Genocide Not Enough To Send In Troops?

Observers question Bush's military deployment to oil-rich Africa

Many observers are starting to question what seems to be the Bush administration’s contrasting policies on not providing direct military force in Sudan and other war-torn regions while U.S. troops have quietly been deployed in the name of counterterrorism in oil-rich African nations.

Washington, D.C.-based Africa Action, the nation’s oldest African advocacy group, is calling on the Bush administration to take decisive action in Darfur, the Western region of Sudan, where a civil war has taken the lives of more than 400,000 and displaced more than 2 million since 2003.

The fighting in Sudan erupted when black rebel groups accused the Sudanese government — a member of the League of Arab States — of favoring Arabs over non-Arabs. Sudan’s government then reportedly called upon the “Janjaweed” militia to wreak havoc on supporters of the rebels. This conflict has become one of the globe’s worst humanitarian crises, with President Bush calling the situation “genocide.”

Although the Sudanese government signed a peace deal in May with a faction of the Sudan Liberation Army, the largest rebel group, the violence continues and civilian casualities mount. Inadequate supplies and insignificant numbers have hampered the efforts of a 7,000-member African Union force to stem the violence.

Marie Clarke Brill, Africa Action’s acting co-executive director, says the Bush administration needs to pressure the United Nations to immediately send in a sizeable number of troops. “We’re calling for the United Nations to boost the African Union forces with a multinational intervention with a mandate to protect civilians,” she says.

The U.S. and the U.K. have drafted a United Nations Security Council resolution that would send up to 17,000 troops to Darfur. However, Sudan’s president, Omar al-Bashir, sent a letter to the United Nations opposing their presence.

The U.S. military has provided some support to the African Union troops stationed in the Darfur region in the form of planning, logistics, and intelligence. But some question if that’s enough, considering that there were at least 1,500 U.S. service members in sub-Saharan Africa at the end of 2005.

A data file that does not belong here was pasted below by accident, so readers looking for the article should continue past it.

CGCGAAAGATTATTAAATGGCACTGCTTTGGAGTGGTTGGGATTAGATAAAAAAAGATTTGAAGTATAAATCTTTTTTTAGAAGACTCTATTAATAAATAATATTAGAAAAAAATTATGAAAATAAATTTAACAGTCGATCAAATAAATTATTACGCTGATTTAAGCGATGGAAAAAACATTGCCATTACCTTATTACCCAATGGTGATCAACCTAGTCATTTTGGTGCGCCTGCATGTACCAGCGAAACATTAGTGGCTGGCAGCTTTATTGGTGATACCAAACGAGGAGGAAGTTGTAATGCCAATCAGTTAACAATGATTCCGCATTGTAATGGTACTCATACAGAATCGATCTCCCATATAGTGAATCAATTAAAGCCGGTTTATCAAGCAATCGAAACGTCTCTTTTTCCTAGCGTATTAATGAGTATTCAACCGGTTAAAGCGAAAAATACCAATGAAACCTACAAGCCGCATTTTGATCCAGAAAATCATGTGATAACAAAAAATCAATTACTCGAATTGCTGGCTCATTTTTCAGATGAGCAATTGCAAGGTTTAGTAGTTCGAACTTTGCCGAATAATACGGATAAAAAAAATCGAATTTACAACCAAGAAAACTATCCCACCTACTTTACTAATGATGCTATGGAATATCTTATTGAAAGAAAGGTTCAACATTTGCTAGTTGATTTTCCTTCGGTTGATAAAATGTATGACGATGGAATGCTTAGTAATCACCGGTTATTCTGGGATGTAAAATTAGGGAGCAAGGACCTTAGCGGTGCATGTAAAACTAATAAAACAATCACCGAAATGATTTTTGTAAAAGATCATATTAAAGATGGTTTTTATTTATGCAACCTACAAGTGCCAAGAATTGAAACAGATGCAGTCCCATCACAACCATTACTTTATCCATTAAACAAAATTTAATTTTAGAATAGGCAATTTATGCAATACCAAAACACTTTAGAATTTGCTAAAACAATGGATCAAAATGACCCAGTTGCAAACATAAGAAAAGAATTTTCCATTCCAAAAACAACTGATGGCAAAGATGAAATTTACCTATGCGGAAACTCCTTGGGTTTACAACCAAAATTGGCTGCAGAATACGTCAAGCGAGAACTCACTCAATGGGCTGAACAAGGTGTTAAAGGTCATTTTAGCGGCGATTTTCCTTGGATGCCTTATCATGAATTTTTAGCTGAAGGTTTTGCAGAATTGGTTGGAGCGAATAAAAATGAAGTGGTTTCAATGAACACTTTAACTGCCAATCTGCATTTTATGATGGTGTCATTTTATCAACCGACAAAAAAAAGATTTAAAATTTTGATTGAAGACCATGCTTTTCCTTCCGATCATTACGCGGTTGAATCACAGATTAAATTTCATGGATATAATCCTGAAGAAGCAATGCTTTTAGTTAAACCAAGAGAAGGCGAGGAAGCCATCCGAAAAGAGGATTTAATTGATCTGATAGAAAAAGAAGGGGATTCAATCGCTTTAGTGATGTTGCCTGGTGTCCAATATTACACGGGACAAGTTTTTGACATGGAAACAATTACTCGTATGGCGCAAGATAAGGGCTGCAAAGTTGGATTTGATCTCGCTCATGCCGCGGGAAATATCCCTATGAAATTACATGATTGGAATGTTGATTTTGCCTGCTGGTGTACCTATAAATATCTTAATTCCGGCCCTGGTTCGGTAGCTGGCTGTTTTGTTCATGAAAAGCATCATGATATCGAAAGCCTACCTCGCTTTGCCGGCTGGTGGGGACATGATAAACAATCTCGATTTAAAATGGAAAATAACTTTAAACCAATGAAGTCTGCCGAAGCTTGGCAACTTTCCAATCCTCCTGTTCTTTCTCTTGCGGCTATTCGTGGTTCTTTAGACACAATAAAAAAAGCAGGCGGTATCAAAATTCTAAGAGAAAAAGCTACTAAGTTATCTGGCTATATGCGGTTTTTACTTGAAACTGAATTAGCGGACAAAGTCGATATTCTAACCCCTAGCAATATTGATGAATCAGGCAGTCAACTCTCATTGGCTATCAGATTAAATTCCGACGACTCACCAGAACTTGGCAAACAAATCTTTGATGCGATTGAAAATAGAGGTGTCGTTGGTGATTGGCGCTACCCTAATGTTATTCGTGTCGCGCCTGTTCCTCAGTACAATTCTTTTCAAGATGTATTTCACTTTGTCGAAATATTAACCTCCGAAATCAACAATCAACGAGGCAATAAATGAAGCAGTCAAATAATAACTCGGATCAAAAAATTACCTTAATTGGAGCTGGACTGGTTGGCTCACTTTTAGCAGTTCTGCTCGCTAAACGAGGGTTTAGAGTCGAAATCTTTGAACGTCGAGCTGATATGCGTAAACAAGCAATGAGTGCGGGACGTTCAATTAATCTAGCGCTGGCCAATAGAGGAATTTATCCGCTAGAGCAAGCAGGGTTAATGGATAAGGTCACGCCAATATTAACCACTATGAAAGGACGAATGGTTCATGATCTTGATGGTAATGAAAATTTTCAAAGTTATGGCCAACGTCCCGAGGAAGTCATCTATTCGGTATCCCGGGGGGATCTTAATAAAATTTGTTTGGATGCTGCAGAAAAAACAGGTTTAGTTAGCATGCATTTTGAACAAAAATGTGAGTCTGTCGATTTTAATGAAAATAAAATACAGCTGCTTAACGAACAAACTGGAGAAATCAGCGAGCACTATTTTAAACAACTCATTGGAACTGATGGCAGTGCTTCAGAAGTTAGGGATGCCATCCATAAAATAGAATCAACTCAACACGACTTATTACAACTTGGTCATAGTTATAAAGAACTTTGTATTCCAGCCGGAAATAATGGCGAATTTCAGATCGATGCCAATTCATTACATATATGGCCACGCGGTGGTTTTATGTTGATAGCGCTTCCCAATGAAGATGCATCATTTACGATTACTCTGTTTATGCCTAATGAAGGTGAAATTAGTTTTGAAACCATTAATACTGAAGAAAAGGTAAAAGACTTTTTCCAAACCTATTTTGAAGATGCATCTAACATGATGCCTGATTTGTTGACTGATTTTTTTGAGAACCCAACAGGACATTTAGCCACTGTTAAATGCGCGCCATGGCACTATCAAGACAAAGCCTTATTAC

Observers following the Darfur conflict say the Bush administration’s inaction exposes America’s true intentions. “The United States is creating this buildup under the guise of counterterrorism,” says Maya Rockeymoore, a board member for the TransAfrica Forum, another Washington, D.C.-based think tank, and president and CEO of Global Policy Solutions. “The reality is they’re protecting oil resources from the encroachment of other nations that are also interested in the oil, such as China.”

Last year, the U.S. imported $40.1 billion in oil from sub-Saharan Africa. African oil accounts for an estimated 15% of America’s total yearly consumption. During the next 10 years, that amount is projected to jump to 25%.

Others defend the Bush administration’s military strategy, which includes the Trans-Sahara Counter-Terrorism Initiative, launched to develop internal security forces to control borders and combat terrorism in African countries including Nigeria, the largest oil producer in Africa. Major Holly Silkman, a public affairs officer for the U.S. military’s European Command (EUCOMM), which oversees deployments in Africa, says, “There are terrorists who are operating in

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